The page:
Rural Americans are on the wrong side of the digital divide, with persistently lower rates of access to broadband service than their metropolitan counterparts. Agriculture Secretary Sonny Perdue discussed the gap during an Axios interview this week, saying, “One of the things we’re really focusing on at USDA for rural development is broadband.”
With the closure of a payment company looming at the end of this month, Senators urged the USDA to explore all options so SNAP recipients can continue to shop at farmers markets. The company, which processes 40 percent of SNAP sales at farmers markets, is ending service on July 31 and a successor company says it will take several weeks to get its equipment in place.
The USDA says monthly SNAP participation has dropped below 40 million people, continuing a long decline in enrollment. The anti-hunger group Food Research and Action Center said enrollment of 39.6 million people in April, the latest month available in USDA data, was the lowest since February 2010.
Scott Hutchins, an executive at DowDuPont, is President Trump’s choice for USDA chief scientist, announced the White House on Monday. The post of chief scientist, which doubles as undersecretary for research, has been vacant since Trump took office.
The Food and Drug Administration held a public meeting Thursday on the safety and labeling of alternative “meat” proteins produced with animal cell culture technology. In a packed room, FDA employees, industry stakeholders, and scientists discussed current trends in the controversial sector, which some imagine could reshape how Americans consume meat. (No paywall)
Bowing to complaints that high-frequency traders are profiting in the 1 or 2 seconds after it releases its market-moving crop reports, the USDA said on Tuesday that it would no longer allow news agencies to look at the reports before they are released. The news agencies transmit their reports at the same instant that USDA makes its data public.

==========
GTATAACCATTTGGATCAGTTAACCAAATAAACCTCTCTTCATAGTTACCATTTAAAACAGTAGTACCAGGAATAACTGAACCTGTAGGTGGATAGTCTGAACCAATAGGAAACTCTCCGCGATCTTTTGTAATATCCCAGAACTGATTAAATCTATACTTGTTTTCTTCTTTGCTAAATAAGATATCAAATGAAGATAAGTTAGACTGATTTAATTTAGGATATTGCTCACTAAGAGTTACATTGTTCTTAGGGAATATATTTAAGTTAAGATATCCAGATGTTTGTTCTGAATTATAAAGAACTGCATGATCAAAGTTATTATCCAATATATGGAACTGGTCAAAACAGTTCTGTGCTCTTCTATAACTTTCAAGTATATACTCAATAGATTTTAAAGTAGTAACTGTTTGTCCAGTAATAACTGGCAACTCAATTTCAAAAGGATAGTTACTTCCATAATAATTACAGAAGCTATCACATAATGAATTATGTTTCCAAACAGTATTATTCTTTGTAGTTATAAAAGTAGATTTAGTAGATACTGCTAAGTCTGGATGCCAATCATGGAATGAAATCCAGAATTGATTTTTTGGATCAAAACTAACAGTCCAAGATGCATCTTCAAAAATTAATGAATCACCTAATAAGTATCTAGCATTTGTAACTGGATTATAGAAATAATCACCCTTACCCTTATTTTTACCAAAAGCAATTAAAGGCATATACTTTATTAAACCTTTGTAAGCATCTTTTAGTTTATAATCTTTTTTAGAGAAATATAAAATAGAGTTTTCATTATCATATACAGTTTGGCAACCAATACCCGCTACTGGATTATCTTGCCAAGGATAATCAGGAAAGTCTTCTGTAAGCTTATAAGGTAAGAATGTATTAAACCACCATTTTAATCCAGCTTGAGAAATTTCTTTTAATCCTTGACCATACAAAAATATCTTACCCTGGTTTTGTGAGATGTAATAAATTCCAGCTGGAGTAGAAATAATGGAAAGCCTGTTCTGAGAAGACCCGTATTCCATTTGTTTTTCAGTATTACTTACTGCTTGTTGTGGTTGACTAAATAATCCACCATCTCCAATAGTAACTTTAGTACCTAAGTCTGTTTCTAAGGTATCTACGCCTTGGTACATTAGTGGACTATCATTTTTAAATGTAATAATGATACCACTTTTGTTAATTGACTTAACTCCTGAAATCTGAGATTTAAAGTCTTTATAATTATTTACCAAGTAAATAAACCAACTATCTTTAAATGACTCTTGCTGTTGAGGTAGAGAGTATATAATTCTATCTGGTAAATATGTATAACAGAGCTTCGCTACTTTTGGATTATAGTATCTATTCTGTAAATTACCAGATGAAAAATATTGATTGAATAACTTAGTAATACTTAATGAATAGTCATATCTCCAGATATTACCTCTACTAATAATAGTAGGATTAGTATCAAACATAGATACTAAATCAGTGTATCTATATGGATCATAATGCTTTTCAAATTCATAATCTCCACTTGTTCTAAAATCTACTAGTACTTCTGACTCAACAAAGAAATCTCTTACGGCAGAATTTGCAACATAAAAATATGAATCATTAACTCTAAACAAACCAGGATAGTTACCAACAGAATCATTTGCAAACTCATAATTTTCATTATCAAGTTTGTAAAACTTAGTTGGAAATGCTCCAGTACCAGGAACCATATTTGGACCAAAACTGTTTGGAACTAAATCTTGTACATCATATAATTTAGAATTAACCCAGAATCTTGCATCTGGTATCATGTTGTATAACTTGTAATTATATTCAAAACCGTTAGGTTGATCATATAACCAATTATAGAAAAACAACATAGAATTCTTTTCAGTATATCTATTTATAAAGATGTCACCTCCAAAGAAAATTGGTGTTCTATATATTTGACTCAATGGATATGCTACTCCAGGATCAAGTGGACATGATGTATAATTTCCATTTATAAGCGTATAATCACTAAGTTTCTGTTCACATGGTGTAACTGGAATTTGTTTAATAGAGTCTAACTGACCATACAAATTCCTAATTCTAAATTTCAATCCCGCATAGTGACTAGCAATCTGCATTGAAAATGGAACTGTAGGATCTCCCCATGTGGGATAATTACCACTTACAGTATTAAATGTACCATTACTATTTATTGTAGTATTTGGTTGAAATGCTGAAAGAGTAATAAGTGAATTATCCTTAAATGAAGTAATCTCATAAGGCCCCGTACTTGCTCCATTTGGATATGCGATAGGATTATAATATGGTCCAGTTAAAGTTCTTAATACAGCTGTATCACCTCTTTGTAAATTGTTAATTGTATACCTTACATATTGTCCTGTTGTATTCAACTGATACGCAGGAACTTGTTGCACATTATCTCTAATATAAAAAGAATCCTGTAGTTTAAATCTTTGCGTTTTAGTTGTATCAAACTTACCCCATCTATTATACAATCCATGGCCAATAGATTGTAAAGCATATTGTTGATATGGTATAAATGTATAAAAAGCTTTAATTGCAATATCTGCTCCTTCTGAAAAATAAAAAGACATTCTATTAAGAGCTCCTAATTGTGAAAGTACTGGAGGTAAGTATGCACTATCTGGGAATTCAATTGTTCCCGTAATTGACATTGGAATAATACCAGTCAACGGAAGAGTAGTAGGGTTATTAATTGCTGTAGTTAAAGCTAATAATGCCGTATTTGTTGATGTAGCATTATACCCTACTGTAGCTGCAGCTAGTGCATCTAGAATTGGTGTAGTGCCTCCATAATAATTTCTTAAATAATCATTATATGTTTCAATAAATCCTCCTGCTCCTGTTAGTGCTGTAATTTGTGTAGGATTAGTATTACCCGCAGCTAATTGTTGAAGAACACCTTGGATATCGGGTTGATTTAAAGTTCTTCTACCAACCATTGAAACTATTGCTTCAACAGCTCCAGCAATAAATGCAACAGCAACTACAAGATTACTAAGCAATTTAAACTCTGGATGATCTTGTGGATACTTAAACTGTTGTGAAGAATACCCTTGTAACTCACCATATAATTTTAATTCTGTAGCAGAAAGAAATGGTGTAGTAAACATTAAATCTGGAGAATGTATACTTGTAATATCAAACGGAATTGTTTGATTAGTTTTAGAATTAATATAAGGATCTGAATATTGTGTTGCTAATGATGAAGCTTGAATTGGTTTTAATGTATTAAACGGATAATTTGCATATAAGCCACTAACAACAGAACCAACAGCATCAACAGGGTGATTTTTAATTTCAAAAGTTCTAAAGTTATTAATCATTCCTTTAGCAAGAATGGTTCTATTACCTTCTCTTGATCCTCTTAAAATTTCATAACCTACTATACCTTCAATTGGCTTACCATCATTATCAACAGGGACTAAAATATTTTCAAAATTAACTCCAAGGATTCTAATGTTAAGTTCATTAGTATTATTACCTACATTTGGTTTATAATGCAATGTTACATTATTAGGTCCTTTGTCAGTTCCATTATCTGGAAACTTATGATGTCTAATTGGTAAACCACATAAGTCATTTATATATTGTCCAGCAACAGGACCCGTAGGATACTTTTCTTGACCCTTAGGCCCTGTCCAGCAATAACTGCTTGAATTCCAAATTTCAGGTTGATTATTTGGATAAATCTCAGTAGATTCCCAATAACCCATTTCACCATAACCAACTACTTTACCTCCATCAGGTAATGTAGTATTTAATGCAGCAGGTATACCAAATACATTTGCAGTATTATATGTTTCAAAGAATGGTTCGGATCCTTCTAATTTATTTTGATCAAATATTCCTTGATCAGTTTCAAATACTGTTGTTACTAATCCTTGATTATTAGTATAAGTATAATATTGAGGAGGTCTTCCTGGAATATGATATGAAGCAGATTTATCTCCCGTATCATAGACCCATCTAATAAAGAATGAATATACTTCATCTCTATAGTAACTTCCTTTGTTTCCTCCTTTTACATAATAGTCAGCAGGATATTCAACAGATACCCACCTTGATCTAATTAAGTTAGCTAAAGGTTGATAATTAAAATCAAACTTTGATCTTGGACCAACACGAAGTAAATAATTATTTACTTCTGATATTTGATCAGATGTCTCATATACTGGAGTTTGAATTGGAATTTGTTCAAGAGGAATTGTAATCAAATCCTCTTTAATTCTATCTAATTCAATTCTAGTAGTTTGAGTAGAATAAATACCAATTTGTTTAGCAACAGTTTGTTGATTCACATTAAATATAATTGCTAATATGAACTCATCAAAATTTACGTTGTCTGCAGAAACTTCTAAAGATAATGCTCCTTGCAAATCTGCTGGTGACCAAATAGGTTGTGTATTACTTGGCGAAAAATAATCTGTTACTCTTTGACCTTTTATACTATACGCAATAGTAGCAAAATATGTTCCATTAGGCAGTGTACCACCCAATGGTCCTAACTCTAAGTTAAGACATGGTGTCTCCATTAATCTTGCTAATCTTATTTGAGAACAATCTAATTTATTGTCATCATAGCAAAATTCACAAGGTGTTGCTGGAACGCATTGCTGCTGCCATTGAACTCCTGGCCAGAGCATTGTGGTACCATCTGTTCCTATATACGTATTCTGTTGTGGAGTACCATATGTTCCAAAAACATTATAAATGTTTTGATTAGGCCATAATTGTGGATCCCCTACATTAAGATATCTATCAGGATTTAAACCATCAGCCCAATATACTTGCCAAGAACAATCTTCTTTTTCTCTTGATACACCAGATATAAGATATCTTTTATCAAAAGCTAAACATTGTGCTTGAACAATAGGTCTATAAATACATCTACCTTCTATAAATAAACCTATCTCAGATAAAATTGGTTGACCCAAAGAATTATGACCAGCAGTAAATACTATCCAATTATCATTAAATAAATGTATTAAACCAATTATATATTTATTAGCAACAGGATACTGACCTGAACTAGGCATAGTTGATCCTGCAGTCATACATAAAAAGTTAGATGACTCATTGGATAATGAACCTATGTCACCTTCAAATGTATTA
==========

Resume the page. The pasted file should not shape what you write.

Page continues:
The Department of Agriculture's Economic Research Service in June released its annual International Food Security Assessment (IFSA), an outlook for global food security for the coming decade. The report estimated that global food security would improve over the coming 10 years, with a decline in the number of food-insecure people from 782 million in 2018 to 446 million in 2028.
Based on a more accurate reporting process, the USDA estimated an error rate of 6.3 percent nationwide for SNAP in fiscal 2017, compared with the 3.66 percent rate reported in 2014. The error rate is a measure of how often benefits are either overpaid or underpaid.
On Thursday, budget director Mick Mulvaney unveiled the federal reorganization plan that President Trump set in motion in his second month in office. Under the proposal, SNAP and WIC would be moved from the USDA to a new agency, the Department of Health and Public Welfare.
A Trump administration plan to reorganize the federal government would include consolidating food stamps, now run by the USDA, and other social safety net programs at the Department of Health and Human Services, said Politico.